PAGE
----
Compassion, hope, frustration
Recent death was a tormenting and harsh reality for shelter
It’s been two nights since Mary Rose Shay froze to death in the park. A park just a few hundred yards away from an open door and a warm bed.
Shay’s death left the Bridge Emergency Shelter stunned and saddened. But not necessarily surprised.
It was a difficult night for 51-year-old shelter manager Donna Boyd.
“People were upset. One of our clients found her and it was really hard on him,” she says.
Then she pauses and her jaw tightens.
“There is frustration because it’s preventable,” she says about the tragedy. “That’s why we are here. That’s our main mission, to prevent people from freezing to death in the park. That’s why we are here.”
She pauses again and her eyes drop. She understands and has seen firsthand the power that alcohol and substance abuse has over many of the clients.
Shay, 47, may have only been a few hundred yards away, but Boyd knows that sometimes that’s just too far away — even if it’s freezing.
She’s seen intoxicated people who were barely able to walk.
And the shelter staff has done more to save lives than just open the door.
“I’ve personally gone out and rolled them in with a wheelchair. I’ve seen it several times when staff has gone out with a wheelchair to find them and bring them in,” Boyd says.
The phone rings. The male voice on the other end is loud.
Boyd is know as “Momma Donna” to some clients. Her caring and compassionate nature is the reason for the nickname.
“As a staff we have to keep healthy boundaries,” Boyd says. Then she gives a surrendering nod.
“But I have trouble with boundaries sometimes,” she confesses with an uneasy grin.
The night after Shay died, Boyd came in on her night off. She knew it would be a rough night for both staff and clients.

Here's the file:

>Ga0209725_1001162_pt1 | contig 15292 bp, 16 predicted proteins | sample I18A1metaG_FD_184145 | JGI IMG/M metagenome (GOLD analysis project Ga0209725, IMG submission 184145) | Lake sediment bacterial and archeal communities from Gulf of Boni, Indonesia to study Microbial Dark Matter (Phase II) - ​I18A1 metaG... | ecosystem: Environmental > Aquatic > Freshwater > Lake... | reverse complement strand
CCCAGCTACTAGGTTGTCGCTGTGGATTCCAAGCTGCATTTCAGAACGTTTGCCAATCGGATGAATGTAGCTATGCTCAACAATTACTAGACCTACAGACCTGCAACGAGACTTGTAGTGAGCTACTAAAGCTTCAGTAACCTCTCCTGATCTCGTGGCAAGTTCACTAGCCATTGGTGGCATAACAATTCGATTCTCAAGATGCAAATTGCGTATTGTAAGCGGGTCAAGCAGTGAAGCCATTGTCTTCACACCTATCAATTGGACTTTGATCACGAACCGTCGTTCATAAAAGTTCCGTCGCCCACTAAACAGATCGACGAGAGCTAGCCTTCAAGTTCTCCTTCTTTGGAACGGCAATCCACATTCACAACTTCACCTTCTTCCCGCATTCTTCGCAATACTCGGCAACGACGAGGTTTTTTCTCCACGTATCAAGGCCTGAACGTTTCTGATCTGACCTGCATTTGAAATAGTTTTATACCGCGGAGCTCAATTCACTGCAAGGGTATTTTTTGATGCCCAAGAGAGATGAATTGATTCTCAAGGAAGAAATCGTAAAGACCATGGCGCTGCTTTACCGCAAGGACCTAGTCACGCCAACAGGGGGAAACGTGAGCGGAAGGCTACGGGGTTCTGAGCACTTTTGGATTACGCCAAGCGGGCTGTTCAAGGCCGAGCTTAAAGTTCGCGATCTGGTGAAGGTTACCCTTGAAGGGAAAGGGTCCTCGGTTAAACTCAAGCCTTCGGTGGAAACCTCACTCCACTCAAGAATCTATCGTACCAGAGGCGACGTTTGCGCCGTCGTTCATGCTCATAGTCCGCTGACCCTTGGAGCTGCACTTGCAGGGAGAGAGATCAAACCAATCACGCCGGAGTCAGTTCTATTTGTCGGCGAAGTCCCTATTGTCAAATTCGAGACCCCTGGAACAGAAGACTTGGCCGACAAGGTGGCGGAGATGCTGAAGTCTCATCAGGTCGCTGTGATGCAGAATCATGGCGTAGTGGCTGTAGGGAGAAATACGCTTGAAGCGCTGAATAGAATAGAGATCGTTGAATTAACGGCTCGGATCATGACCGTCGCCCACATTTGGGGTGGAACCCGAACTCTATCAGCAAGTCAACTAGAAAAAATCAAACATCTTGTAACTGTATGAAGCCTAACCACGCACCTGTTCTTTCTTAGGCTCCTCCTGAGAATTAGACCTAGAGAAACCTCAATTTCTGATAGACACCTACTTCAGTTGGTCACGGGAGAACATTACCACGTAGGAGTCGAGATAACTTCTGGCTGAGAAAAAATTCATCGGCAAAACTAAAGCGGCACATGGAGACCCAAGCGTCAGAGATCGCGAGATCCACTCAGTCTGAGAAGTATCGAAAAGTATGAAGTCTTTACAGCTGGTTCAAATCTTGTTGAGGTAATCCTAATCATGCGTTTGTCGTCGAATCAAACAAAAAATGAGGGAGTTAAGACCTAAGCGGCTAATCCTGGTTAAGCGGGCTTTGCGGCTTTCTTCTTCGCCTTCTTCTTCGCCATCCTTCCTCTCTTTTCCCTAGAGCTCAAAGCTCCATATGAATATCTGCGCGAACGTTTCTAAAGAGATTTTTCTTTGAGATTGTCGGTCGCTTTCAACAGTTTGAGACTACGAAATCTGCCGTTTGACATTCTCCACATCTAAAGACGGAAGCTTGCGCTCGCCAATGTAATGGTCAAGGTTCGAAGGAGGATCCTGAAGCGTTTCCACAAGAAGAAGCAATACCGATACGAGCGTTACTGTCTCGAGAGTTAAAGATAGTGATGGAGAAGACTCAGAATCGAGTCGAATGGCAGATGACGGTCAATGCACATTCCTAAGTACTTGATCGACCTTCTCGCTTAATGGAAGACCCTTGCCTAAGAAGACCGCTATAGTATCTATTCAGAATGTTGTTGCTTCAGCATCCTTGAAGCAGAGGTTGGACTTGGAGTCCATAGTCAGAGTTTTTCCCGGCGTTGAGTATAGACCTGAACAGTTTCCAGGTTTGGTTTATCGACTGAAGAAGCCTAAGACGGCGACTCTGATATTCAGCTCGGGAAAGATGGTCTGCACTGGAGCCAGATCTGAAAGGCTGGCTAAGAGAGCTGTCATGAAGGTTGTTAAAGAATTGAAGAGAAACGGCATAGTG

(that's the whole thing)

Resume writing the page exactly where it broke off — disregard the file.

“One of the woman clients came in and was really upset. I just sat with her and held her for 30 minutes while she cried,” Boyd says.
The voice on the phone belongs to the man who found Shay. They were good friends. He won’t be coming to the shelter tonight and he knew that “Momma Donna” would be worried, so he called.
Boyd was worried. She knew he would cope with the tragedy with alcohol. The pain of losing a friend, the torment of finding a friend who froze to death in the park. Alcohol — maybe the only coping mechanism the man knows.
The man has secured lodging at a local motel for a few nights.
Boyd is relieved and thanks him for the call and wishes him luck.
He will return to the shelter in a few nights.
Boyd smiles as she hangs up the phone.
“I wish I was better at keeping those boundaries in check sometimes,” she says.
But she cares. She’s compassionate. She has the traits necessary to be part of the shelter, to help people.
COMPASSION PART OF THE JOB
Bridge Emergency Shelter Executive Director Sara Wakefield says compassion is part of the job.
“You can’t get away from it, it’s a personal string,” she says. “It’s a heartstring and we want compassionate people to work here. It’s not just a job. There will be heartstrings that will be pulled.”
Cole McKinney takes quick steps as he zips from one room to the other in the shelter. After sloshing chili from a crockpot into a paper bowl, he delivers it to a client in the Alcohol Recovery Unit, or ARU.
This season, the shelter has been divided into two sections. The dry side is for sober clients. The ARU is for intoxicated clients.
Staff administers a quick breath test with a hand-held device to determine if a client is intoxicated or not. Clients are checked for possible weapons and their belongings are kept in a storage room.